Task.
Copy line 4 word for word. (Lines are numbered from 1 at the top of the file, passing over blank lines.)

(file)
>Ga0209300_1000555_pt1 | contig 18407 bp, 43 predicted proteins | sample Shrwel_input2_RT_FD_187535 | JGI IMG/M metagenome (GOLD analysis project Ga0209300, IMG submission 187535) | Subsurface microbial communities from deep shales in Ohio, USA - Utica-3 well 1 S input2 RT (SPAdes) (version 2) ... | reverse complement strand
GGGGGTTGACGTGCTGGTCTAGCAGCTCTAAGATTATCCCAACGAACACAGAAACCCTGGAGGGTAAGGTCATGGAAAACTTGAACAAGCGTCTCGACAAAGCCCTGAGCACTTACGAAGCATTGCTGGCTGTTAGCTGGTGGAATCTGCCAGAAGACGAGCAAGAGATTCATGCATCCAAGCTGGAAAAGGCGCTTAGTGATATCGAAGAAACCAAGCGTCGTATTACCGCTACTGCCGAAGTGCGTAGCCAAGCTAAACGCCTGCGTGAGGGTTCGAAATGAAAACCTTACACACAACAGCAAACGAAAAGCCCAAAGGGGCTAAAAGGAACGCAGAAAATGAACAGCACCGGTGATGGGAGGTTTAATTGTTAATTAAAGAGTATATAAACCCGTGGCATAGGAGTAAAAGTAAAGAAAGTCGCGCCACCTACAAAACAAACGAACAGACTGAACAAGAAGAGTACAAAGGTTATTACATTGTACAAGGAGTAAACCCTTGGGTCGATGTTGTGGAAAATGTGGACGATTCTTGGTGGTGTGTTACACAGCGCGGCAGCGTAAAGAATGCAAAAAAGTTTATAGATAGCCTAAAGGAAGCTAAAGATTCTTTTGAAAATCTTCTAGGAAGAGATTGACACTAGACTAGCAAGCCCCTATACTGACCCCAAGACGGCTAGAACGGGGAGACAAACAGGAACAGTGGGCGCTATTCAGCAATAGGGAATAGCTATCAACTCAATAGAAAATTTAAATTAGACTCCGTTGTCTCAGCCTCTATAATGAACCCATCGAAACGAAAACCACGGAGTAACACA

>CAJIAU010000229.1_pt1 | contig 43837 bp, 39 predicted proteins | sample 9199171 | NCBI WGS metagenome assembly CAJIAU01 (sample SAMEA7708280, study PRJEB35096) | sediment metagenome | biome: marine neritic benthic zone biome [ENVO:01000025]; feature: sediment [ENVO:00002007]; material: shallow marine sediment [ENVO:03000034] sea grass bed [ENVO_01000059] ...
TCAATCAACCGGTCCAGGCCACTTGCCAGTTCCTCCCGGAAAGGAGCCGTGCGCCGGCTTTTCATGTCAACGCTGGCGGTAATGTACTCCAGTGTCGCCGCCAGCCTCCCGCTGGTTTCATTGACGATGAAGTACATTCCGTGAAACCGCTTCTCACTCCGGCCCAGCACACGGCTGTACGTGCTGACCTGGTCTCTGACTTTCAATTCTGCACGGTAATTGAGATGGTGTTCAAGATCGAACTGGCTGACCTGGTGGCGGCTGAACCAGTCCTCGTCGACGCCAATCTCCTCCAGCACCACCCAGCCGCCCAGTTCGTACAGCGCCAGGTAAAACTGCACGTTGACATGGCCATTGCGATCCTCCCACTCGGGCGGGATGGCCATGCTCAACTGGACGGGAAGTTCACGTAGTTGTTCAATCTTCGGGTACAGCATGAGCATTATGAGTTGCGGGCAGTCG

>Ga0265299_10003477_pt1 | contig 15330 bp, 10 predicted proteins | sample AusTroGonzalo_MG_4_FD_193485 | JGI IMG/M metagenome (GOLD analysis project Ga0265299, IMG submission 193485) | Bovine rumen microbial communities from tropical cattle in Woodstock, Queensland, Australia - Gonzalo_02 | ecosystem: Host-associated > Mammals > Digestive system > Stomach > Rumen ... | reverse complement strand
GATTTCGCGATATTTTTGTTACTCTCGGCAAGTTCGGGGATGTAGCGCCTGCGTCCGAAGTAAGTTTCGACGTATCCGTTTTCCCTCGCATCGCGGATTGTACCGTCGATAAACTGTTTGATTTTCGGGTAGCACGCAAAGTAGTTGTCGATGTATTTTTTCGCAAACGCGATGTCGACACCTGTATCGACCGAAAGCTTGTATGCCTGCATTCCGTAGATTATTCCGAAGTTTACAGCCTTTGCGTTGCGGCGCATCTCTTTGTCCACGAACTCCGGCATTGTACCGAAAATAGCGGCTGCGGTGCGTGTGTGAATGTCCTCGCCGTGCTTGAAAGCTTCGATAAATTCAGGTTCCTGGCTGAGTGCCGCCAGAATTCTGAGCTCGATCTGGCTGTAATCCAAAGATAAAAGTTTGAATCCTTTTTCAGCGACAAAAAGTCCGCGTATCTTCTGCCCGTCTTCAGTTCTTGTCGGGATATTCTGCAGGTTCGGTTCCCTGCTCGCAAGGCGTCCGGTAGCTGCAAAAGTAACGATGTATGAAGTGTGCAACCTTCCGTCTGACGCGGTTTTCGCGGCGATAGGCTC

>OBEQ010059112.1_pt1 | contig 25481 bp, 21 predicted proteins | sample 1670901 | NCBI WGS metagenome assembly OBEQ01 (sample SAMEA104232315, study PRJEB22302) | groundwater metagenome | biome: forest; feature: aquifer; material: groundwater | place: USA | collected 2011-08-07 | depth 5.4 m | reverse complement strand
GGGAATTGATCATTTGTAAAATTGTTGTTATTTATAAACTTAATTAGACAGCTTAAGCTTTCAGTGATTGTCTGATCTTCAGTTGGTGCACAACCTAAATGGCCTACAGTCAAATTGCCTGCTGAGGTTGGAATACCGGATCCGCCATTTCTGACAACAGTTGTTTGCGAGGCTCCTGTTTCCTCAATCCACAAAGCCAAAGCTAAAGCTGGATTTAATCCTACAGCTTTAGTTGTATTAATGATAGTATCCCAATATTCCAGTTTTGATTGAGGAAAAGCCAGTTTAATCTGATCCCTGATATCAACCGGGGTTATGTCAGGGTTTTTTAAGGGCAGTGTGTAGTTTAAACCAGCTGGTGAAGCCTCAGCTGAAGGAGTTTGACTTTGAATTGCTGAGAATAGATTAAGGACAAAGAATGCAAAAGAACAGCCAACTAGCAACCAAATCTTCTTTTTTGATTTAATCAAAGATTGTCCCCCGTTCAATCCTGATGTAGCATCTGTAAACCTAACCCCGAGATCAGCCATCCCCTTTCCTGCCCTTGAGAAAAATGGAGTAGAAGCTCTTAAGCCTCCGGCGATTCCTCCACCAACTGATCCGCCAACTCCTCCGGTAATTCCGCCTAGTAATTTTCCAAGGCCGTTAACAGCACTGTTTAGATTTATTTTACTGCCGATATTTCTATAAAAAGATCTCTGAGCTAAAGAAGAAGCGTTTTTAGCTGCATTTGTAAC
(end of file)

TCAATCAACCGGTCCAGGCCACTTGCCAGTTCCTCCCGGAAAGGAGCCGTGCGCCGGCTTTTCATGTCAACGCTGGCGGTAATGTACTCCAGTGTCGCCGCCAGCCTCCCGCTGGTTTCATTGACGATGAAGTACATTCCGTGAAACCGCTTCTCACTCCGGCCCAGCACACGGCTGTACGTGCTGACCTGGTCTCTGACTTTCAATTCTGCACGGTAATTGAGATGGTGTTCAAGATCGAACTGGCTGACCTGGTGGCGGCTGAACCAGTCCTCGTCGACGCCAATCTCCTCCAGCACCACCCAGCCGCCCAGTTCGTACAGCGCCAGGTAAAACTGCACGTTGACATGGCCATTGCGATCCTCCCACTCGGGCGGGATGGCCATGCTCAACTGGACGGGAAGTTCACGTAGTTGTTCAATCTTCGGGTACAGCATGAGCATTATGAGTTGCGGGCAGTCG